Bullard Sends Contradictory Signal
The stock market took off following Janet Yellen's equity-friendly message last week. Thursday, James Bullard took to the streets to rein in bullish expectations a bit. From Bloomberg:
U.S. stocks slipped for the third time in four days after James Bullard, president of the Federal Reserve Bank of St. Louis, suggested today that higher interest rates may happen sooner than people thought…Bullard, speaking in an interview on Fox Business Network, predicted the central bank's first interest-rate rise will happen in the first quarter of next year. Most investors are forecasting higher rates in the latter half of the year, according to Ryan Larson of RBC Global Asset Management (U.S.) Inc. "Bullard's comments are somewhat contradictory to what Chair Yellen indicated last week," Larson said in a phone interview. "Contradictory language coming from Fed officials is putting pressure on the market."
Common For Fed To Deliver Conflicting Messages
If you follow the markets closely, you have probably asked yourself at some point why does the Fed keep sending mixed messages? If we think in extremes, we can understand the Fed's rationale. Let's assume the Fed released either of the following statements:
Statement A: We have no plans in the foreseeable future to raise interest rates.
Statement B: We will begin an aggressive campaign to raise interest rates effective immediately.
Statement A could fuel inflation expectations and encourage bubble-like behavior in the stock market. Statement B could spark a sharp and pronounced plunge in stock and bond prices. The Fed does not want to see either outcome. Therefore, they try to forge a balance between statement A and statement B, which is exactly what we have seen with Bullard contradicting Yellen.
Did Bullard Give Hope To The Stock Bears?
In an environment marked by extremely easy Fed policy, it is logical to consider the likelihood of a vigilante-induced spike in interest rates. Higher interest rates align with falling bond prices. The price of intermediate-term Treasuries (NYSEARCA:IEF) went up, not down, despite Bullard's remarks Thursday. Therefore, we did not see a vigilante-like reaction in the bond market.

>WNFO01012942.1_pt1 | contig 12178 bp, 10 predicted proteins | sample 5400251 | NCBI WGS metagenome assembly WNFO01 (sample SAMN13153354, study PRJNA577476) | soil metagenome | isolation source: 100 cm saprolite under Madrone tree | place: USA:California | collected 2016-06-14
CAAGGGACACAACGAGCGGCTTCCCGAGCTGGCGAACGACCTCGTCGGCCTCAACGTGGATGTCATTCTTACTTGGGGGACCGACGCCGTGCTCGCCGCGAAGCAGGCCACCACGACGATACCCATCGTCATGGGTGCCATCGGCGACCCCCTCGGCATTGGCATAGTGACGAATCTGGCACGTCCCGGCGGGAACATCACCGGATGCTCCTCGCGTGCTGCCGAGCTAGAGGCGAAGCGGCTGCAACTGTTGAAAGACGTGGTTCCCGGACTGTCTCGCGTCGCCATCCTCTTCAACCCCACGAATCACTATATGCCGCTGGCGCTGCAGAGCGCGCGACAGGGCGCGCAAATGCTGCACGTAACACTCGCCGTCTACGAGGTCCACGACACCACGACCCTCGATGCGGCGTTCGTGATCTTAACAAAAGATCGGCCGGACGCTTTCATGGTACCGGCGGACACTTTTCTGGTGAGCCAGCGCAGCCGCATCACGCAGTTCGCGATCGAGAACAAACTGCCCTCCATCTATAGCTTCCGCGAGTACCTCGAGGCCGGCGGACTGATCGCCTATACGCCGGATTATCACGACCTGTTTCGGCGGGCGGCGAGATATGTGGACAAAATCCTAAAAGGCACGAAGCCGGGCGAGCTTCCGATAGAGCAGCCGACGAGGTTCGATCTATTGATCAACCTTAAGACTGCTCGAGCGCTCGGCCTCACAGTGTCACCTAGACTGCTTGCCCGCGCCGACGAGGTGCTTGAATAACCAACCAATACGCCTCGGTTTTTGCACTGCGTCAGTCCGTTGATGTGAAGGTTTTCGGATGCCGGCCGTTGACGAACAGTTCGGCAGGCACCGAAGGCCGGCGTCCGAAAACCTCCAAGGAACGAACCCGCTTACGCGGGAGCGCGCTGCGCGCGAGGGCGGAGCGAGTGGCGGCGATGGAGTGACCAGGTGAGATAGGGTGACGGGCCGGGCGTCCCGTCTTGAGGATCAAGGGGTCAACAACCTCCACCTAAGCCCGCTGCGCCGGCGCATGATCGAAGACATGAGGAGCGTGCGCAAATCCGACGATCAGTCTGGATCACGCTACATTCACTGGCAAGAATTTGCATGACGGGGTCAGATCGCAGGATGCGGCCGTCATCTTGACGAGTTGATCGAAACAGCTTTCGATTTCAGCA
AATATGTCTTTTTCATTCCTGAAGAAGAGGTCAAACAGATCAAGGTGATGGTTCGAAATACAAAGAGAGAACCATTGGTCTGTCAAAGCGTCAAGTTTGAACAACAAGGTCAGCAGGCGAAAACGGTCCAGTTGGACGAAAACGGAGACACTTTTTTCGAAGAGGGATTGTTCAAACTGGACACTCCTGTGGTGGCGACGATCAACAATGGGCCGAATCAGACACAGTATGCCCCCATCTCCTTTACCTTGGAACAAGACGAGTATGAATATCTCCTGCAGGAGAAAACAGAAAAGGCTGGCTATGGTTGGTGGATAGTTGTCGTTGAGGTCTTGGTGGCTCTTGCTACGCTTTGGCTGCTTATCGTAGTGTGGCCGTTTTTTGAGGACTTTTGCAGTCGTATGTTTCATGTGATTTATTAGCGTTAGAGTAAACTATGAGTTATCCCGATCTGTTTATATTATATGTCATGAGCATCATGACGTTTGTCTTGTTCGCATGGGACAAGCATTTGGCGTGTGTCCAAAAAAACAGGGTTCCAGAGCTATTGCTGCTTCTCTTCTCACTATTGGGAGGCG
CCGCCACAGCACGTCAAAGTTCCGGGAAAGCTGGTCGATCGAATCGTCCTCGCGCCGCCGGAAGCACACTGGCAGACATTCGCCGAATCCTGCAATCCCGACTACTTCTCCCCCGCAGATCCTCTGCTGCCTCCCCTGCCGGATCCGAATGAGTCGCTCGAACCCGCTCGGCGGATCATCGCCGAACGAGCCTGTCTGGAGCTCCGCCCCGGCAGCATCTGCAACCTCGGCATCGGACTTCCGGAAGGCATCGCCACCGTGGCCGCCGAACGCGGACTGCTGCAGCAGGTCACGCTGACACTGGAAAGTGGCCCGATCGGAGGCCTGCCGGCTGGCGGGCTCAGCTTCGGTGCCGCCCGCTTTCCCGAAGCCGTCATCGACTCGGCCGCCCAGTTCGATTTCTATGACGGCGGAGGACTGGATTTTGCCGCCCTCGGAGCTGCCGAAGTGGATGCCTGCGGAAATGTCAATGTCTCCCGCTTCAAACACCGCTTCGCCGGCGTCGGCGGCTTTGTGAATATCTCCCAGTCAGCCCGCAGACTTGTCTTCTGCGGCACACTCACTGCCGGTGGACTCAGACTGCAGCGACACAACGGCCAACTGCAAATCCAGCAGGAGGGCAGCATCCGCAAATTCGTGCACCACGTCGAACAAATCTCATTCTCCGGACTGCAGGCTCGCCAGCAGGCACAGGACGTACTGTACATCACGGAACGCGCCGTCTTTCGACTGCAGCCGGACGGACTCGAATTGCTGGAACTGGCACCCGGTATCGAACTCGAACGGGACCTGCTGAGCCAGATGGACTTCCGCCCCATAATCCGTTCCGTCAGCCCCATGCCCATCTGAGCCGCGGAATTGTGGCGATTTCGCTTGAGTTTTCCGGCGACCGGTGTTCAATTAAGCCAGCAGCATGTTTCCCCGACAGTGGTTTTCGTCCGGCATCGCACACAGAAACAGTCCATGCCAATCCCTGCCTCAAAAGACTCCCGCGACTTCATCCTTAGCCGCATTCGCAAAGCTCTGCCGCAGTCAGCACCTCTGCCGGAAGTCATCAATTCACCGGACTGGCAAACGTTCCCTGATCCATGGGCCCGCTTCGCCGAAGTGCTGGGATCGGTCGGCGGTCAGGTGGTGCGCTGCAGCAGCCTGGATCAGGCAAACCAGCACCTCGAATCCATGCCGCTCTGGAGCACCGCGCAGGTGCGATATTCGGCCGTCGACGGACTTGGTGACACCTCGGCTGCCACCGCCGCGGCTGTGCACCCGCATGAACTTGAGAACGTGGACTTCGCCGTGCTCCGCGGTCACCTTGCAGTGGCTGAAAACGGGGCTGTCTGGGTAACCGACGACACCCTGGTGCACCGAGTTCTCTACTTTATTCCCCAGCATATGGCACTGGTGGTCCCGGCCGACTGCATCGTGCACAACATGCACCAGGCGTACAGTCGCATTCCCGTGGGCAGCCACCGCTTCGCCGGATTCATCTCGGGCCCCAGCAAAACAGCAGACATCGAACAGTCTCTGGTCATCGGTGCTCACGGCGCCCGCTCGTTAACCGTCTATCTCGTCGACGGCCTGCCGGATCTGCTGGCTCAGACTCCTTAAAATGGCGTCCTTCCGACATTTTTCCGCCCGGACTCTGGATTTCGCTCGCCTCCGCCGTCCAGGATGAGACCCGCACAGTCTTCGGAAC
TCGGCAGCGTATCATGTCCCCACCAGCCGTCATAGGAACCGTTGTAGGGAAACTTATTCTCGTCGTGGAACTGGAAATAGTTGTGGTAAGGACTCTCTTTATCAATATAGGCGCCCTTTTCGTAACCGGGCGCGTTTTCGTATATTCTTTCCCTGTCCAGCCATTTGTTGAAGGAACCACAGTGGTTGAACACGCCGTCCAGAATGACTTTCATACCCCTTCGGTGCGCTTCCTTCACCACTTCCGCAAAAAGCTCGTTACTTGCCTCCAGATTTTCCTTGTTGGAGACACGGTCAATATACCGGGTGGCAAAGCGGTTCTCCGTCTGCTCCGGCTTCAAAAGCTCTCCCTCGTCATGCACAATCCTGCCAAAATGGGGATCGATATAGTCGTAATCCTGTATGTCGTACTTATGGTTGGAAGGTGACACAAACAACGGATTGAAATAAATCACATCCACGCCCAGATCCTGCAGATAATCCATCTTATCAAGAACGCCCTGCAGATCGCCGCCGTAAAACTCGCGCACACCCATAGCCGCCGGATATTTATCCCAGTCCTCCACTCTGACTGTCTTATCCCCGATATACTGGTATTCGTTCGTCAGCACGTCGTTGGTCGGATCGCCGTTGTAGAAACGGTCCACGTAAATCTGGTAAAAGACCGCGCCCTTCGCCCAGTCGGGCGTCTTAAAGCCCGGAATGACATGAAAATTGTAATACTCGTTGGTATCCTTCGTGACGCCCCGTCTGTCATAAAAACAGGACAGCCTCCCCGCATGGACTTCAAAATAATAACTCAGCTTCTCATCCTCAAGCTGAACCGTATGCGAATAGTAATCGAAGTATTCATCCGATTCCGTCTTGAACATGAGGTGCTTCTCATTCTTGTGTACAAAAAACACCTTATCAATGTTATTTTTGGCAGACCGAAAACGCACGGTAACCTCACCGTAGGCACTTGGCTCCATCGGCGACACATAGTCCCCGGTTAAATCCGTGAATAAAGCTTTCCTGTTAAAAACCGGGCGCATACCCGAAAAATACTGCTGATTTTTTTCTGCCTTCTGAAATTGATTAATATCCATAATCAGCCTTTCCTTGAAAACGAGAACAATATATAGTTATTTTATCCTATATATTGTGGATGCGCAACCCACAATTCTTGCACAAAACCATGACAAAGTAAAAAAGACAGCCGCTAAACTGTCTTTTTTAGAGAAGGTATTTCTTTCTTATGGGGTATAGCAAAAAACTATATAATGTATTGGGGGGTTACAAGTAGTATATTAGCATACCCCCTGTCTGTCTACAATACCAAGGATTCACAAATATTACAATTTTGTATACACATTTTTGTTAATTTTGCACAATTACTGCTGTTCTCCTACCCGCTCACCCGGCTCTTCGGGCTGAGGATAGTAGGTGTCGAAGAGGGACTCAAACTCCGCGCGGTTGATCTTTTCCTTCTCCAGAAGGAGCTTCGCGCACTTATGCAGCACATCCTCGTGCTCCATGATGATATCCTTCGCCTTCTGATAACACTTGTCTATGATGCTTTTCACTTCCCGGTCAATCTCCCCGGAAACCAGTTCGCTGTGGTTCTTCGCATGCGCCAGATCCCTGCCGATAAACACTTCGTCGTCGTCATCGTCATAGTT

How about the stock market? Since the stock market has not corrected in a meaningful way in some time, the chart below serves as a reminder of what "risk-off" looks like. When the stock market dropped 9% during a 2012 correction, rising demand for defensive bonds was clearly evident in the rising ratio shown below (AGG vs. SPY).
The chart below shows the same bond/stock ratio after James Bullard's comments on interest rates Thursday. The primary trend remains down for bonds relative to stocks. Stock market bears want the ratio below to turn back up in a 2012-correction-like manner.
What About A 1994 Scenario?
Given Bullard's comments regarding higher interest rates are not particularly helpful for bonds, a 1994-like scenario where stocks and bonds fall in unison is quite possible. However, as you can see by comparing the S&P 500 in 1994 (top below) to the present day (bottom), the 2014 stock market still looks much better than during the 1994 interest rate scare.
Update: The Battle Of Indecisiveness
On June 8, we noted the stock bulls were winning the battle of investor indecisiveness. The chart below shows stocks still have the upper hand relative to their fixed-income brethren.
Investment Implications - Volatility to Ignore
The evidence we have still classifies recent weakness in stocks as volatility to ignore. How long will the previous statement remain true? We have no idea. We do not need to know when things will change if we pay attention meticulously and make allocation shifts as needed. For now, we continue to hold a mix of stocks (NYSEARCA:SPY), leading sectors (NYSEARCA:XLK) and a complimentary stake in bonds (NYSEARCA:TLT).
The tweet above applies to the last few days of trading. Watching the markets tick-by-tick can prevent you from seeing the still-bullish forest through the daily-volatility trees.
Disclosure: The author is long SPY, XLK, TLT. The author wrote this article themselves, and it expresses their own opinions. The author is not receiving compensation for it. The author has no business relationship with any company whose stock is mentioned in this article.